Pichhvai for the Festival of Sharat Purnima (Primary Title)

Unknown (Artist)

ca. 1850-1875
opaque watercolor on cotton
Nathadwara, Rajasthan, India
Overall: 86 × 79 in. (218.44 × 200.66 cm)
This painted cotton hanging is a pichhavai—literally a “backdrop”—made for a shrine to Shri Nathji, a form of the Hindu god Krishna. His main temple in the town of Nathadwara is decorated with sumptuous furnishings, chief among which are large pichhavais, which literally set the scene for important rituals. This example would have been used during Sharat Purnima, the festival of the first autumn full moon. Guided by moonlight, the cow maidens (gopis) of Vrindavan gather around the distinctive blue-black icon of Shri Nathji and dance. Myriad pictorial elements surround the group, including twenty-five small panels showing events from the lives if Krishna and of Vallabha, the founder of the Shri Nathji sect.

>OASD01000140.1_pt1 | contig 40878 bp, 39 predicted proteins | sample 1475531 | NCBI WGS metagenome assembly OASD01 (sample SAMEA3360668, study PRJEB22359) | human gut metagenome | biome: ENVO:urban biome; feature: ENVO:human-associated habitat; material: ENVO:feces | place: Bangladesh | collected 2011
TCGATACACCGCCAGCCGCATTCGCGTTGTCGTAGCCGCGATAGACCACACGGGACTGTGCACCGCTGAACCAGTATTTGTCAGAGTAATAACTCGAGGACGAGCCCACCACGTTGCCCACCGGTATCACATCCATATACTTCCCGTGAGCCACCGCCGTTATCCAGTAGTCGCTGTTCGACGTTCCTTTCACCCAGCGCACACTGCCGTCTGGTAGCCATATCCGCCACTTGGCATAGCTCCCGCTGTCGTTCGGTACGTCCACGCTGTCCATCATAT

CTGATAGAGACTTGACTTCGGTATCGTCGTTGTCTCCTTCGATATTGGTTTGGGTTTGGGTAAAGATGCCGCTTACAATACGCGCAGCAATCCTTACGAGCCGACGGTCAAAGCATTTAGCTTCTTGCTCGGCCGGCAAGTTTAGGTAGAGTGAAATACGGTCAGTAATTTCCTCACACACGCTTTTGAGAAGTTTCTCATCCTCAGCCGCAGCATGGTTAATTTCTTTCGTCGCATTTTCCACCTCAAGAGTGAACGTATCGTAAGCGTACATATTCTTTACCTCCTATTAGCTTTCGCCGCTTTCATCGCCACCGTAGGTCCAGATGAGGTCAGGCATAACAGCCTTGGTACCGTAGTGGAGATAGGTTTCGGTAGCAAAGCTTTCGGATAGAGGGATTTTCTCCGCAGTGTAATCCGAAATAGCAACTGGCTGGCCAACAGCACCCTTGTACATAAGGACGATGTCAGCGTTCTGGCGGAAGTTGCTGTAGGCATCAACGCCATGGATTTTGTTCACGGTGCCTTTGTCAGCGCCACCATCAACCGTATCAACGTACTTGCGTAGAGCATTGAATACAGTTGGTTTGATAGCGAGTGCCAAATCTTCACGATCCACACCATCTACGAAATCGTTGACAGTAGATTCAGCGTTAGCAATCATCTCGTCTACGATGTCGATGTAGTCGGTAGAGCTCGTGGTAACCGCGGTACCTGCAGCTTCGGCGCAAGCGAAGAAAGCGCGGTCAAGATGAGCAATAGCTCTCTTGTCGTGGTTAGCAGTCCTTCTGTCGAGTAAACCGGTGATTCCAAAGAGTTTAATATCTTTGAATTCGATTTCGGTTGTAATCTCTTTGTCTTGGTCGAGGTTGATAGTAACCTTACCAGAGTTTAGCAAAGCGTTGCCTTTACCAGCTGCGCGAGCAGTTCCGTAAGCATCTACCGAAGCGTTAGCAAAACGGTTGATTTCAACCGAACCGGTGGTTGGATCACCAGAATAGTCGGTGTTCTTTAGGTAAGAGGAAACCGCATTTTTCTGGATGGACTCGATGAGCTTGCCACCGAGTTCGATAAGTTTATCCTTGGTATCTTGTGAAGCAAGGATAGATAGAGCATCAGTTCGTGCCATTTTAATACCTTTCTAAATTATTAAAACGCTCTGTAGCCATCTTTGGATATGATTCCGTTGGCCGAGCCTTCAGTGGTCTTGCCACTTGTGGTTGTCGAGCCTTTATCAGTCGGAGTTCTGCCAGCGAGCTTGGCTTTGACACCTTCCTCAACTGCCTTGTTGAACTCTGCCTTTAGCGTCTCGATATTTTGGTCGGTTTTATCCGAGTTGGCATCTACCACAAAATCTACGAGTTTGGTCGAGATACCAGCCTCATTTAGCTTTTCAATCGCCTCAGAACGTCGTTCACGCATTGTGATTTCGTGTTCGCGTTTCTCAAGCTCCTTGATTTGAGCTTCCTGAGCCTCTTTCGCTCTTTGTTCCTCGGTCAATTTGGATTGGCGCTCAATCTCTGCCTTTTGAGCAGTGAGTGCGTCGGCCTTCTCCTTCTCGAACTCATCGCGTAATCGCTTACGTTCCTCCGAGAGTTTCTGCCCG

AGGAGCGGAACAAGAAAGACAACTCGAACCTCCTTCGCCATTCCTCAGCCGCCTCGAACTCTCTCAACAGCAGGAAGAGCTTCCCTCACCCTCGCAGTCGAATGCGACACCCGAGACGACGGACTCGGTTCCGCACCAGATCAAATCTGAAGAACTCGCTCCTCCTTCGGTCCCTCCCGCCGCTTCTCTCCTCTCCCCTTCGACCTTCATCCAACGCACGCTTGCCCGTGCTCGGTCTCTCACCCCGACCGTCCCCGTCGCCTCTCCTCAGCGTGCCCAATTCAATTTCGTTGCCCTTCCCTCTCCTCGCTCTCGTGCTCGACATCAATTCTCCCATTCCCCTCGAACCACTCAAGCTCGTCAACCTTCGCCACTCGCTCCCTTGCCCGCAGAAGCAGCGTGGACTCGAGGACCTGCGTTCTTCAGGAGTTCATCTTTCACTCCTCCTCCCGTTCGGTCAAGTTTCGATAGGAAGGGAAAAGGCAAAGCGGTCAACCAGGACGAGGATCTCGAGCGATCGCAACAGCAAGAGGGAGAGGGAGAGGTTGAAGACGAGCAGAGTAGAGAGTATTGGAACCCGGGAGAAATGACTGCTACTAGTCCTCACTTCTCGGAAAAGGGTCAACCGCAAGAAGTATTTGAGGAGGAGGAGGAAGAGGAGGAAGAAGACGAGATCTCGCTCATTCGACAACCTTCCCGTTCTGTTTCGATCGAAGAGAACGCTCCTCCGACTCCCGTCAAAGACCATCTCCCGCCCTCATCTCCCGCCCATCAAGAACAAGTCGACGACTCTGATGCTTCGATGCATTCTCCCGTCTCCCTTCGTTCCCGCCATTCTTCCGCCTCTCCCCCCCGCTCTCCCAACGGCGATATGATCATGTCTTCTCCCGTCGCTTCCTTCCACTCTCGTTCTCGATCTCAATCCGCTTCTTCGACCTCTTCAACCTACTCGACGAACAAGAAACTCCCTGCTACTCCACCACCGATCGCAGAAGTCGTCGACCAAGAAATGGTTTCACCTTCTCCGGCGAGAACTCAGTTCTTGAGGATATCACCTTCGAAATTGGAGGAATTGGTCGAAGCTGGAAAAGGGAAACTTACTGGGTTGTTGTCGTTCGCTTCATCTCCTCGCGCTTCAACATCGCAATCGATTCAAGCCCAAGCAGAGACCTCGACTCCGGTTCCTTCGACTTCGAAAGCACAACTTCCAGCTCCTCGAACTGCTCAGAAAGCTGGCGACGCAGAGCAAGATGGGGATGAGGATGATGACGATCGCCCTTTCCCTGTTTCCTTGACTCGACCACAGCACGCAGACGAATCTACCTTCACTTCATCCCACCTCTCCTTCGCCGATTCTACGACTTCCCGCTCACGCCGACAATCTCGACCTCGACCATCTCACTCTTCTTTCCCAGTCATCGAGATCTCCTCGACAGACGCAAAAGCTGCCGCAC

Gift of Nasli and Alice Heeramaneck
Dye, Joseph M. The Arts of India: Virginia Museum of Fine Arts. London: Philipp Wilson, 2001. (cat. no. 104, pp. 288-289)
Image released via Creative Commons CC-BY-NC

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